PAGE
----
1. This is interesting. Thank you for sharing it. And for the important reminder that we can’t believe everything we hear or read. We must investigate. And we must always seek the truth.

    This is so important in history. Also, so important in the lives of people currently living. I’m amazed how many people believe stuff they hear from other people without asking the source to see what is the truth.

    Such is humanity, I guess.

    HUGS and this was a good post!!!


    • Thanks and thanks for the like.

      I think it is always important to do research and find out the truth. I’m also amazed by how many people will believe what they read or hear. It just seems that not many people want to do their own research and find what is really true.


  2. I long ago realized that almost everything taught as history has been edited, revised, deleted or flat-out fabricated.

    You’re right, it doesn’t seem to make a bit of difference from a historical standpoint why someone would change her from being Native to African, or change the activity from European to Voodoo.

    I’d like to suspect it was pure ignorance. Someone saw ‘slave’ and assumed African, saw ‘witchcraft’ and from African extrapolated to Voodoo, but I’ve become too jaded to think to think it was accidental ignorance.

    But you’re very right, blacks weren’t the only slaves in the US, pre or post 1776. Another thing often left out of history books is that some Natives also had black slaves. Heck, some free *blacks* had black slaves.

    So it seems to me that this kind of history re-writing is to rewrite history into a kind of “only white people owned slaves, and they were all black.”

    You wouldn’t think just telling the truth would make some people so nervous… but it seems as if some think American history isn’t bad enough, they have to try to make it worse somehow… as if telling the truth would soften the blow???


    • I don’t think that people knowing the truth is bad, but whoever writes history books does, apparently.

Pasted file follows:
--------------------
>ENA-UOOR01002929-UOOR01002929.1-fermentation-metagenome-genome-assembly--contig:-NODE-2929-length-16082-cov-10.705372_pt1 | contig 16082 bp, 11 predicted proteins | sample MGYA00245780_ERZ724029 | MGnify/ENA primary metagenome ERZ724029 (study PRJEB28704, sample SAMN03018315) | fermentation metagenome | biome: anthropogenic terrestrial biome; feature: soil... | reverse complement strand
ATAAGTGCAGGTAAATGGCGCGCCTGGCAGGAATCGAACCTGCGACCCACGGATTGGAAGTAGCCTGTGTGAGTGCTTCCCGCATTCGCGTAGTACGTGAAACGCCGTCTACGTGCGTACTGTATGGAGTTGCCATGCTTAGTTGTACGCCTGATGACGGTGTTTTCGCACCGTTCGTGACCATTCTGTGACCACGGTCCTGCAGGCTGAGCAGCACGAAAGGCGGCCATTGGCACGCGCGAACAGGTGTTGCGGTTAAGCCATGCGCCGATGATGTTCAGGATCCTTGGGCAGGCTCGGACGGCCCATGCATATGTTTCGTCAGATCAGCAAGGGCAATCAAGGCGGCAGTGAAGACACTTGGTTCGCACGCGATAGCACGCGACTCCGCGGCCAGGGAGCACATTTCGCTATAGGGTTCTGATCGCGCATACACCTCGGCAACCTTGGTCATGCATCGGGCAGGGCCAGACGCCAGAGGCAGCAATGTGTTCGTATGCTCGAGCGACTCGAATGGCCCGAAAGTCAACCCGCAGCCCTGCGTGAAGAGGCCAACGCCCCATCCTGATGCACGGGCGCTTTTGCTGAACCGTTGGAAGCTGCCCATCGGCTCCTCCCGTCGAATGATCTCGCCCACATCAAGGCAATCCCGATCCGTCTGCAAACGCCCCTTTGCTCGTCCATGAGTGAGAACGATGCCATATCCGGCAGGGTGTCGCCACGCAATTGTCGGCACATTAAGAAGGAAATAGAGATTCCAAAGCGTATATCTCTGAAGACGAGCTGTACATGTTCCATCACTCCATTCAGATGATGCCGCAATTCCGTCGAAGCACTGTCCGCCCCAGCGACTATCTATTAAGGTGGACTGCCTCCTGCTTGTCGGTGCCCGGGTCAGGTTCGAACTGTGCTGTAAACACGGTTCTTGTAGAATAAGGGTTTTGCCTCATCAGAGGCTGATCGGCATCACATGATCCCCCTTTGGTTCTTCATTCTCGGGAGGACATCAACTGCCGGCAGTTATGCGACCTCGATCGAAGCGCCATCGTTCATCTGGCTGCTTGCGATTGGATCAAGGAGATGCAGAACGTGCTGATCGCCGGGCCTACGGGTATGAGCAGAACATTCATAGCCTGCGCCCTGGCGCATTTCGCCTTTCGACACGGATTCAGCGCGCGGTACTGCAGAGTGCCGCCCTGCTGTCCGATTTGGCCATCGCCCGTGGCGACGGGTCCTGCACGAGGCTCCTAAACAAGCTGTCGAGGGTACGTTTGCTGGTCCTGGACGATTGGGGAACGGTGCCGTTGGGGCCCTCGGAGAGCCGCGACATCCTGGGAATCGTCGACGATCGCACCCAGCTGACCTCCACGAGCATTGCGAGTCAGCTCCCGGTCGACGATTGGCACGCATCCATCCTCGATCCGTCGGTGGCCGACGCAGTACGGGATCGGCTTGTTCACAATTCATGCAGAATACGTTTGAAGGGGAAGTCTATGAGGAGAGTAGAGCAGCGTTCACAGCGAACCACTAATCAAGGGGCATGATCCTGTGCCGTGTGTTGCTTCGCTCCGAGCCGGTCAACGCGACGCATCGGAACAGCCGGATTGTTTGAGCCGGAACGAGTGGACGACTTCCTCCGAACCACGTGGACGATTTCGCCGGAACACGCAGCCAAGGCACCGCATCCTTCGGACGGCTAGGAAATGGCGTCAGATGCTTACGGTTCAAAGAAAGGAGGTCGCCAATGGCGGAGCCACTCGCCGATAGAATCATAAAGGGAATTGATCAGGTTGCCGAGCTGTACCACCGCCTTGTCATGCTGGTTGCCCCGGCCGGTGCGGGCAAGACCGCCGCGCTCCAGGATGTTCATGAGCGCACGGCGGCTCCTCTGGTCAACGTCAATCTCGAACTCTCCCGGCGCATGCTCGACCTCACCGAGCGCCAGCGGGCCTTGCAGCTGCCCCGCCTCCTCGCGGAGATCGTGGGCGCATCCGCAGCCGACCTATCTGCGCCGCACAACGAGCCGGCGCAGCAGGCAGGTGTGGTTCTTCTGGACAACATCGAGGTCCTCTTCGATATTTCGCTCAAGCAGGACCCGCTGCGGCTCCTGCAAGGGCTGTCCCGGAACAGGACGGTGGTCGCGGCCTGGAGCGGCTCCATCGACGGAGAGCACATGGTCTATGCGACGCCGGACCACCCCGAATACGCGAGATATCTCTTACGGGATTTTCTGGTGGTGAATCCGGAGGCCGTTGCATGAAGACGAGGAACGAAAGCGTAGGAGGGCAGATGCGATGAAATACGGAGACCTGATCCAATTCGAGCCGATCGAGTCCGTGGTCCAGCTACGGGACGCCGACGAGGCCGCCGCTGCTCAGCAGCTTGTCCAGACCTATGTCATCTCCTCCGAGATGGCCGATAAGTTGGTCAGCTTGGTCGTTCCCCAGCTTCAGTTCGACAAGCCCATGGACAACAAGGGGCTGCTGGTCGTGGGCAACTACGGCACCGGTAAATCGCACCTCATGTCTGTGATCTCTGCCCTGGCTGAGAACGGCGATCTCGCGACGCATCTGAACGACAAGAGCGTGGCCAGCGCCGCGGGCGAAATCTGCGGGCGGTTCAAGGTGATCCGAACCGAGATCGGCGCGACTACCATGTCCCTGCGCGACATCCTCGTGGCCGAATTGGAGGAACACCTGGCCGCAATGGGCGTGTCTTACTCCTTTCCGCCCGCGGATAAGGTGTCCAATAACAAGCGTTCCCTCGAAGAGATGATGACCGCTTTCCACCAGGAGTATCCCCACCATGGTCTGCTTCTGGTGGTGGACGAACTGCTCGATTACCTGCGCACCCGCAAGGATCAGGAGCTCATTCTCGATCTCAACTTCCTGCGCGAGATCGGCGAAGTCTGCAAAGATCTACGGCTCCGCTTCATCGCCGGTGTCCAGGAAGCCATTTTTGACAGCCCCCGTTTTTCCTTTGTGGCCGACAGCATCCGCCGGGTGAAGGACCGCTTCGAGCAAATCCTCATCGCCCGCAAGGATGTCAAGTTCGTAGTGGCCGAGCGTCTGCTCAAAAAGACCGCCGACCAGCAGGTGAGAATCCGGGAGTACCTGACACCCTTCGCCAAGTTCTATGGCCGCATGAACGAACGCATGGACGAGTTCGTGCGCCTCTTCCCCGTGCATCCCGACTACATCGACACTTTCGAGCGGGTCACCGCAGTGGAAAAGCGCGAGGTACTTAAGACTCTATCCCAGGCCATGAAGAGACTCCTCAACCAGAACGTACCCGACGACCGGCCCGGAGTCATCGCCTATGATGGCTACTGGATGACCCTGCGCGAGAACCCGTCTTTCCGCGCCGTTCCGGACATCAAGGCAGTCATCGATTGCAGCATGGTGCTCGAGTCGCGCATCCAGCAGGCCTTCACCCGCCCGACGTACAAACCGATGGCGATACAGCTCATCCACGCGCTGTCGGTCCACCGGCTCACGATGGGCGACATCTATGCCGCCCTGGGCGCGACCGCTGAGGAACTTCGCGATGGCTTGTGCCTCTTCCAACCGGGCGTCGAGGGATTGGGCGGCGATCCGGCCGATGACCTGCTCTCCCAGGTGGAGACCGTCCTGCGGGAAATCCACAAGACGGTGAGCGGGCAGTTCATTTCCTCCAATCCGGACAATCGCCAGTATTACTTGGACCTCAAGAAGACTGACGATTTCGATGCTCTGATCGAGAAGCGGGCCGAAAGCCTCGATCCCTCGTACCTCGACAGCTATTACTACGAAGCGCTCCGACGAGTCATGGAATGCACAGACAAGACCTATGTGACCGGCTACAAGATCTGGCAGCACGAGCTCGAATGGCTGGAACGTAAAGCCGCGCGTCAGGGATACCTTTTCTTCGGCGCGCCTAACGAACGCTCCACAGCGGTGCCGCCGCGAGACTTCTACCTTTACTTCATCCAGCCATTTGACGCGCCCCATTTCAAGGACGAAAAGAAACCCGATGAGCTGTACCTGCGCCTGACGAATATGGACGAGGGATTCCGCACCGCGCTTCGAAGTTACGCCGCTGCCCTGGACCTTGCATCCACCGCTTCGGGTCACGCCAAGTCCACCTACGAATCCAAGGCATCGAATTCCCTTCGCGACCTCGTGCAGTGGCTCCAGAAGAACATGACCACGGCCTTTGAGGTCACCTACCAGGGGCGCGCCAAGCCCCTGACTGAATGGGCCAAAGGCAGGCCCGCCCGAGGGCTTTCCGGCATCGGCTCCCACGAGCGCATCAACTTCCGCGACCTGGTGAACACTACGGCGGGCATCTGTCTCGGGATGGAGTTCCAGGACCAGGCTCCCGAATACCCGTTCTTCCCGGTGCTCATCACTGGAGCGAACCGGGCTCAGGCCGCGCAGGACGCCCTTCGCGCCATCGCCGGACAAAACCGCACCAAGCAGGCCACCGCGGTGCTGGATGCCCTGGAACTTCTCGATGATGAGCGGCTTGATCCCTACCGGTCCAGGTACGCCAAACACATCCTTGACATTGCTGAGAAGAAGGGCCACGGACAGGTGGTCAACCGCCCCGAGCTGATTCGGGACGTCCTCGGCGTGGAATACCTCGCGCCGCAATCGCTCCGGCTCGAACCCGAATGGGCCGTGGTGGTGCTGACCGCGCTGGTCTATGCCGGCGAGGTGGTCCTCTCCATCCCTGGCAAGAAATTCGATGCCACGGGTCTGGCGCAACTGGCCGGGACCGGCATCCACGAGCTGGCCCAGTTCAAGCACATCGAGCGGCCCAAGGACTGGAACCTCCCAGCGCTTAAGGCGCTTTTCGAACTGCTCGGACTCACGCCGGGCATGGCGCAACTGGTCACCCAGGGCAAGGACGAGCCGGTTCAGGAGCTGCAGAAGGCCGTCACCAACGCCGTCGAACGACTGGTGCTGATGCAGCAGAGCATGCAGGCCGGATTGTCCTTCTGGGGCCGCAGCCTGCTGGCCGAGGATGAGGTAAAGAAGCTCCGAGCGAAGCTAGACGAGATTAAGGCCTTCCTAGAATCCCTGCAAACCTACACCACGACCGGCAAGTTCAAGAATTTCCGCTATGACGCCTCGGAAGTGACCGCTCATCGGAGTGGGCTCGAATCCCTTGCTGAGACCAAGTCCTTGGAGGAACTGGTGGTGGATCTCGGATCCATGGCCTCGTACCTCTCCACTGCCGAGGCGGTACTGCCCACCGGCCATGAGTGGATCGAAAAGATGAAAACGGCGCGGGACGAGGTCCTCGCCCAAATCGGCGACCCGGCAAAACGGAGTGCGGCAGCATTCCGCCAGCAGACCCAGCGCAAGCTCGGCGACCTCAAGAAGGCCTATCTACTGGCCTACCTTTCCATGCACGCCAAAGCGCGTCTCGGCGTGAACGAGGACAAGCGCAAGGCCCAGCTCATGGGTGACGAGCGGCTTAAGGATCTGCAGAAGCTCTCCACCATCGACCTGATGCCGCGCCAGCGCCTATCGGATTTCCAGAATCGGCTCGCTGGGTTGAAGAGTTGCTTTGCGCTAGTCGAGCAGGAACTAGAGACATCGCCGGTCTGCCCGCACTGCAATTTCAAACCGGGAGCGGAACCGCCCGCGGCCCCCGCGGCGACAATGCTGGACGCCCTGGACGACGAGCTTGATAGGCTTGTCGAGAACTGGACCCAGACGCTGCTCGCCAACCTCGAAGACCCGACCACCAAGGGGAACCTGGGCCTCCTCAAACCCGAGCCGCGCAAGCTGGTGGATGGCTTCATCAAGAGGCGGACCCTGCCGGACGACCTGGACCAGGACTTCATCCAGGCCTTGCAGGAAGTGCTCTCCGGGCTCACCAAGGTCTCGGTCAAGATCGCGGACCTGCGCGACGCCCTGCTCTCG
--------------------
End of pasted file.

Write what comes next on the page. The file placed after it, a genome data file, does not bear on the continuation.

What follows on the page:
The history books I read while in school, I can pretty much sum up what they were trying to teach without going into as much detail and that is: All white people are bad.

      And Natives seem to be pretty much forgotten except for little bits and pieces here and there.

      I just think it is sad how history is taught, how it’s filled with lies instead of the truth. And of course, some people believe the lies. If you try to tell them the truth, they will argue with you.

      I did know that some Indians owned slaves. However, I didn’t know that free Africans owned slaves. That’s definitely new to me, but thanks for telling me. I’m always up for learning something new.

      There are even books about white slavery in America, but I’m not sure how many people believe them.

      Thanks for liking my post.


      • Oh I didn’t mean to say knowing the truth is bad, but yes, I agree, it seems some people think so.
        I agree, it’s so hard to figure out what the truth is sometimes when books are so easily manipulated to whatever the author wants to be true.


      • I know you didn’t say it was bad and I didn’t mean for it to sound that way in my reply. Sorry. I was just saying that I didn’t think it was bad for people to know the truth and I know you said that in your comment as well.

        And with books, it is hard time to find ones that tell the truth, but there definitely are some out there. Joseph Bruchac has some books that are historical fiction, but he explains later in an author’s note the real history behind the story. He really does his research and makes sure he finds the truth. I think that is great.